Fueled by Faith: Driven by Prayer

The General Overseer of the Redeemed Christian Church of God (RCCG), Pastor Enoch Adejare Adeboye, once told his congregation about an extraordinary event that happened to him while on a road trip in Nigeria. He had left the city of Onitsha in the eastern Nigerian state of Anambra, and, as is frequently the case these days, the region and the rest of the country was in the grip of an acute petrol shortage. Because of this, he was unable to buy petrol for the car he was traveling in, as was his intention, in the adjoining city of Asaba, a short six miles away. By the time he arrived in Ore, about 134 miles from Asaba, his fuel indicator was firmly leaning toward “empty,” meaning that he had to get petrol for the car immediately. But then, something out of this world happened. According to Pastor Adeboye, it was at that juncture (junction?) that God, apparently seeing his dilemma, instructed him to proceed without looking at his fuel gauge. From that point onward, pastor Adeboye, so the account went, drove his car straight on to his residence in Surulere, Lagos (an additional 103 miles), without bothering to stop for—and apparently not needing—petrol.

Some will argue, and correctly too, that this account strains credulity. But in the context of comparable testimonies of super-ordinary “divine interventions” (the gold standard here being the Sorcery-to-Salvation accounts of Emmanuel Eni and Kaniaki Mukendi respectively), the truth is that it is by no means unique. In the world of African Pentecostals in fact, there is actually a correlation between the spectacularity of the specific “tribulation” that a believer, often through prayer and fasting, purports to have “overcome,’ and his or her perceived spiritual bona fides. Pastor Adeboye’s testimony did his halo no harm at all. Yet, while a Waoh!-eliciting testimony certainly benefits the testimonier, it would seem to benefit their congregation or church even more. At the very least, it is a certificate of apostolic authenticity; proof that the congregation—if not the pastor who is in charge of it—is on good terms with God. In West Africa, certainly in Ghana and Nigeria, testimonies are thus powerful drivers of inter-congregational mobility.

Nevertheless, my primary interest here is not in testimonies, even less so in the question of their historical facticity. Instead, inspired by the specific example of Pastor Adeboye’s testimony, I am drawn to the physical object—the vehicle in both senses of the word—of his ostensible encounter with the divine. This focus helps me to valorize a theme which has received insufficient attention in accounts of Pentecostal resurgence across Africa. That theme is what I capture here as vehicular religiosities, an idea that I propose to use to announce and expound a whole range of religious rituals, gestures, and physical and emotional activities associated with, and elaborated in relation both to the automobile and vehicular traffic.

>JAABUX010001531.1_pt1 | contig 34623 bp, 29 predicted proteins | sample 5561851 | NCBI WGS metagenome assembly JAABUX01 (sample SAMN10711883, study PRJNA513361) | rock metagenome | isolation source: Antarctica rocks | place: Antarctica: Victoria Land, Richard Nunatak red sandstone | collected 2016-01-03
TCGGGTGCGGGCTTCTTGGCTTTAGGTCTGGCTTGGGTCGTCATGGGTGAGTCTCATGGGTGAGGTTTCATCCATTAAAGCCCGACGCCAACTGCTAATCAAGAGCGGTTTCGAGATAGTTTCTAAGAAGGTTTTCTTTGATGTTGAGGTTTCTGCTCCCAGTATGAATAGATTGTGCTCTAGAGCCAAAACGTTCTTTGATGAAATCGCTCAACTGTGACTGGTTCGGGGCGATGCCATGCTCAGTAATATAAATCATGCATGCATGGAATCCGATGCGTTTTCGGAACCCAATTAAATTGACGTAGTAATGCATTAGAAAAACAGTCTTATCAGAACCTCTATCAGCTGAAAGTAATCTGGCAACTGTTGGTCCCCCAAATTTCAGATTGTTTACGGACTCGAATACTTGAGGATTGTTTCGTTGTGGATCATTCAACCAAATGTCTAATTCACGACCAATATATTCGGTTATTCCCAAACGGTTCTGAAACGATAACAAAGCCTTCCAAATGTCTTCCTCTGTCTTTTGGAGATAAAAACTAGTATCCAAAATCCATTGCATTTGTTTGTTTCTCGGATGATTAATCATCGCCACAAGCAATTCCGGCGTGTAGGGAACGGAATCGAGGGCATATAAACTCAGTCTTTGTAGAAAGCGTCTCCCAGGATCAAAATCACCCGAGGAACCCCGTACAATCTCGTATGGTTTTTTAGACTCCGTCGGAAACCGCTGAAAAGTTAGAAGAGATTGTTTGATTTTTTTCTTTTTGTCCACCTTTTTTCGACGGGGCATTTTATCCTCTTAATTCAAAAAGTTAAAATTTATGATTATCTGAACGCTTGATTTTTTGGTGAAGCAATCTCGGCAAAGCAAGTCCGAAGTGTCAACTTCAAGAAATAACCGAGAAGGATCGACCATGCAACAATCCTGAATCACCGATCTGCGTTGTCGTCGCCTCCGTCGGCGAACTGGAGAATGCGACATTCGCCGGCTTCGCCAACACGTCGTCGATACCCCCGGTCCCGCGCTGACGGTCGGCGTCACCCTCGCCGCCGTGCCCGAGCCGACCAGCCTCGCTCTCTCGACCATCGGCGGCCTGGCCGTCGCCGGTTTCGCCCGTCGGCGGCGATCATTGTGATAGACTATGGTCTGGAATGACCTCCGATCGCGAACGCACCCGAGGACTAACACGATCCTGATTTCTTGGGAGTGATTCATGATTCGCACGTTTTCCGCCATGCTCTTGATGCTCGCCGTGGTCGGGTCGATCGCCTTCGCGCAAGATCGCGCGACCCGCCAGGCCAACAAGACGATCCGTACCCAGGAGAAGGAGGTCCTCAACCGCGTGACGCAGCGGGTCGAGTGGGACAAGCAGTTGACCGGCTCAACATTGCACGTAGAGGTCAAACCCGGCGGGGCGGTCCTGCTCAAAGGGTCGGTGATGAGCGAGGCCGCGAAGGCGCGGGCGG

There are potential dividends. Among other things, there is a great opportunity to broker a dialogue between two by and large estranged analytic genres: the literatures on automobility and the automobile; and Pentecostal religiosity and spiritual performance respectively. As John Urry writes, although the former has been alert to how “people inhabit congestion, jams, temporal uncertainties and health-threatening city environments through being encapsulated in a domestic, cocooned, moving capsule- an iron bubble”; and although he goes on to acknowledge cars as “places of dwellingness,” the religious dimension of automobility—the ways in which religious bodies and bodies of the religious intermingle with, utilize, affect(and are affected by) vehicles and vehicular traffic—remains by and large muted.

Auto-Spiritualities: Cars as Objects of Worship

The omission is significant in an African context; especially given the historicity of the automobile as symbol of social distinction, and the equivalent status of the modern highway and its appurtenant infrastructure as a visible marker of national development. In Nigeria at least, the automobile was iconic of new patterns of consumption and a visceral attunement to material objects that arrived with the dawn of the age of “Petro-Naira” (the expression is Karin Barber’s) in the late 1970s.